The wonders of technology have their own loopholes, evident in this recent experience by a diner in China who was shocked to get a bill asking her to pay $60,000 for her “food orders.”
Why that expensive? She accidentally posted the QR code for ordering meals online, prompting orders to order through that code – people unknown to her.
QR codes are a kind of barcode usually made of black and white squares of various sizes. A smartphone can be used to scan a QR code. When scanned, it leads the person to a page on their phone where they can read news or make food orders, among various others.
The woman visited a hotpot restaurant with her friend, but her desire to trend online for her food posts has gone wrong. She said she just wanted to post photos of their food on the table, but she accidentally included the order QR code in her shot. The QR code that can be scanned to order meals was stickered on the table.
Orders from random customers
Those who scanned the QR code she accidentally posted were able to order whopping 2,850 portions of squid, 1,850 portions of fresh duck blood, and 9,990 portions of shrimp paste, each priced at a few dollars.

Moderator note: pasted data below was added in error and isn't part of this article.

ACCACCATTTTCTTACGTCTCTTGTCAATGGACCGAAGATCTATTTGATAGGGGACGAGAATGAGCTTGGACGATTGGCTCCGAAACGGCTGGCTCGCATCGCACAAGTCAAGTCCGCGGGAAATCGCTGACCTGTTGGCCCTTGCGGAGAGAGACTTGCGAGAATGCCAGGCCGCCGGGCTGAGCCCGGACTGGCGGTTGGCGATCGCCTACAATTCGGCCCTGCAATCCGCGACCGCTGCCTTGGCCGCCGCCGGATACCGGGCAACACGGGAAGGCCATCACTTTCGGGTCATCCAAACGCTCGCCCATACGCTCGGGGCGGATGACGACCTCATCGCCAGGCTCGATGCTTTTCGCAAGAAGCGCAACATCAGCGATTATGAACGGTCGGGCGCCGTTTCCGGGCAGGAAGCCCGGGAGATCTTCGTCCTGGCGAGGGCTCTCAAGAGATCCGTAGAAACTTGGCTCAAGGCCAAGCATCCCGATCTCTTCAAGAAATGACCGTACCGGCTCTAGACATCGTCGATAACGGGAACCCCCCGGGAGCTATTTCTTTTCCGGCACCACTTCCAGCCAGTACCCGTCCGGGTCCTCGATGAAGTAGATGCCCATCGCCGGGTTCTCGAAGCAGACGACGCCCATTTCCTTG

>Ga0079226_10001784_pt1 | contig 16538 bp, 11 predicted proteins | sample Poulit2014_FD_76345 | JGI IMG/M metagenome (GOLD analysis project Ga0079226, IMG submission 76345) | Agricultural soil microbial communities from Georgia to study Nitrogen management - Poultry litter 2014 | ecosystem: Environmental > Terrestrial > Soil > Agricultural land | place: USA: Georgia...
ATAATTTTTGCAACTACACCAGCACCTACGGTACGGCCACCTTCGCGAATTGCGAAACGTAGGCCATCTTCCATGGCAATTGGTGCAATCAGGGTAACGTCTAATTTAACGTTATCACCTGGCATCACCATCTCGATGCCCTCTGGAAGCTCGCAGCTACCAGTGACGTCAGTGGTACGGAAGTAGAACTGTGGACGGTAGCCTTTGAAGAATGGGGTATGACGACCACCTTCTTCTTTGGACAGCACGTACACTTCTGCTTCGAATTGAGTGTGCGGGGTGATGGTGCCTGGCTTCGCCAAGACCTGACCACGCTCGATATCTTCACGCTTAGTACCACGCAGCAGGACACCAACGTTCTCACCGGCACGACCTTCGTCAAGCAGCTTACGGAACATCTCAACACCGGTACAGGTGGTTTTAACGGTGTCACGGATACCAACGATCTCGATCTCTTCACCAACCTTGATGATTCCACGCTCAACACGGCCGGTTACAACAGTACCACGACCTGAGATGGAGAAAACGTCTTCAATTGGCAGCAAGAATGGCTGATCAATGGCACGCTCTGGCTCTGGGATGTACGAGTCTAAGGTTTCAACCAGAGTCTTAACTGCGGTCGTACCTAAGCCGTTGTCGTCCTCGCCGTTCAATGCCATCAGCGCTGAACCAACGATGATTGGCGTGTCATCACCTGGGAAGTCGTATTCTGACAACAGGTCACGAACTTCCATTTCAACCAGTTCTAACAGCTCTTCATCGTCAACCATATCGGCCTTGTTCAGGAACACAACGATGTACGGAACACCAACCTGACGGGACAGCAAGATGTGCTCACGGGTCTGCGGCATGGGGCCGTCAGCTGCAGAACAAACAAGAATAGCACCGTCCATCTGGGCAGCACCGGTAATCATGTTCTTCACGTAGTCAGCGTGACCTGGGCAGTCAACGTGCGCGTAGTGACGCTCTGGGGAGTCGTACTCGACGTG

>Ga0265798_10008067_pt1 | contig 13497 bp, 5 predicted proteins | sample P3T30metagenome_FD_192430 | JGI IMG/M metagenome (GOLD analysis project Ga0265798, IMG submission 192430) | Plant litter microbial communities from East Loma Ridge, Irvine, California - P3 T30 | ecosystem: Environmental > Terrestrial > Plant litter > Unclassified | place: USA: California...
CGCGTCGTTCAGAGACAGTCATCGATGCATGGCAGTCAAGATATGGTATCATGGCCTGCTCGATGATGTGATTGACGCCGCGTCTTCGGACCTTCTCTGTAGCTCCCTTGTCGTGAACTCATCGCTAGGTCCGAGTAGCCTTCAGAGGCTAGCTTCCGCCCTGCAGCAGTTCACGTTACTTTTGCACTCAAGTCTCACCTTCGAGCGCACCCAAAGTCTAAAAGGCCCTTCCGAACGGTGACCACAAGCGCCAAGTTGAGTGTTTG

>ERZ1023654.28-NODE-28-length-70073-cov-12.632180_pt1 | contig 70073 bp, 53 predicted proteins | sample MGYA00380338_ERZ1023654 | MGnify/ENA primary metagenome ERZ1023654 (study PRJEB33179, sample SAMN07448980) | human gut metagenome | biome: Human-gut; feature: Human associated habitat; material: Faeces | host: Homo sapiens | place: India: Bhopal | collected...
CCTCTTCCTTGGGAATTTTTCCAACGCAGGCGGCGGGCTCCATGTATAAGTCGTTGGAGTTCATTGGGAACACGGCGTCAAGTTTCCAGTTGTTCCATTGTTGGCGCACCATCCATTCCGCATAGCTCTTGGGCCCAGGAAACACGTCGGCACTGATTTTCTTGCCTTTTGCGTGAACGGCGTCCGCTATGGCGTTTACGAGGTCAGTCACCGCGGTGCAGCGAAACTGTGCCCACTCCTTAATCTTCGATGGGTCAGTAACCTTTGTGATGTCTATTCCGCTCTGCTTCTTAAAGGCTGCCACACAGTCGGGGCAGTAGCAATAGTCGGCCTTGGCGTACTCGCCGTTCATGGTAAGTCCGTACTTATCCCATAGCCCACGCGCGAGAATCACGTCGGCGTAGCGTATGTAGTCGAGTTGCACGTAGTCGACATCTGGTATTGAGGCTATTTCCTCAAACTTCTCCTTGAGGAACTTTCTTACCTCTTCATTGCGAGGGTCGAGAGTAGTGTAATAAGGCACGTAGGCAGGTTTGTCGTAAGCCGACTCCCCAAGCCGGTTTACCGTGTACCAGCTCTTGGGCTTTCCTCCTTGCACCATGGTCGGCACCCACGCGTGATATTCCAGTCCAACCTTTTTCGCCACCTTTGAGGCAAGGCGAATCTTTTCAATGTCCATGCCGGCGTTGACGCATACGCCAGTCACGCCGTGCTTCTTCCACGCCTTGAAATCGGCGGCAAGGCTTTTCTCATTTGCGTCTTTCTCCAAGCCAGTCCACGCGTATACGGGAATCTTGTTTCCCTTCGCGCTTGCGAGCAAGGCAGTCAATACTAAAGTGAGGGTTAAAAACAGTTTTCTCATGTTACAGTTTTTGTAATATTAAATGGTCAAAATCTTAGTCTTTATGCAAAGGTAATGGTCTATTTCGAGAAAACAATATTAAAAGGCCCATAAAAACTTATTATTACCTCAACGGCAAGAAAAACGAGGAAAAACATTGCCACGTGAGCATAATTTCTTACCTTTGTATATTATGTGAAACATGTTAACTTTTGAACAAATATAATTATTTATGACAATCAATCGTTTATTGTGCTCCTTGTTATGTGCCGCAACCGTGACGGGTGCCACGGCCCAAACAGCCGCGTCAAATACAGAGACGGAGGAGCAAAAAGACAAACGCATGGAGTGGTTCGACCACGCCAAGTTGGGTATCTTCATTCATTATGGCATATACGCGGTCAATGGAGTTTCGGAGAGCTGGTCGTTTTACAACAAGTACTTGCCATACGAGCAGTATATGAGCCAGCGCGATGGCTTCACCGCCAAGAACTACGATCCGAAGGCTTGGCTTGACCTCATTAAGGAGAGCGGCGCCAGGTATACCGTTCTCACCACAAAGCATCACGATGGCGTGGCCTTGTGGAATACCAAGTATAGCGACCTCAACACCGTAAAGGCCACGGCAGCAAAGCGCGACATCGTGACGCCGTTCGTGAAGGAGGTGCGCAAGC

The diner only posted the photos on her restricted viewing WeChat Moments page, which means it can only be seen by her WeChat contacts. But, apparently, the page’s list included a large number of people who scanned the QR code. WeChat is an instant messaging, social media, and mobile payments platform.
She only discovered that random people scanned the code after she received the bill for “her orders.”
She’s still lucky
She was able to immediately delete her post, but people kept ordering food billed to her, possibly because the photo had been downloaded or captured as a screenshot.
But she’s still lucky as the restaurant did not make her pay the huge bill and instead transferred her to a new table, with the restaurant just ignoring the orders made via the QR code.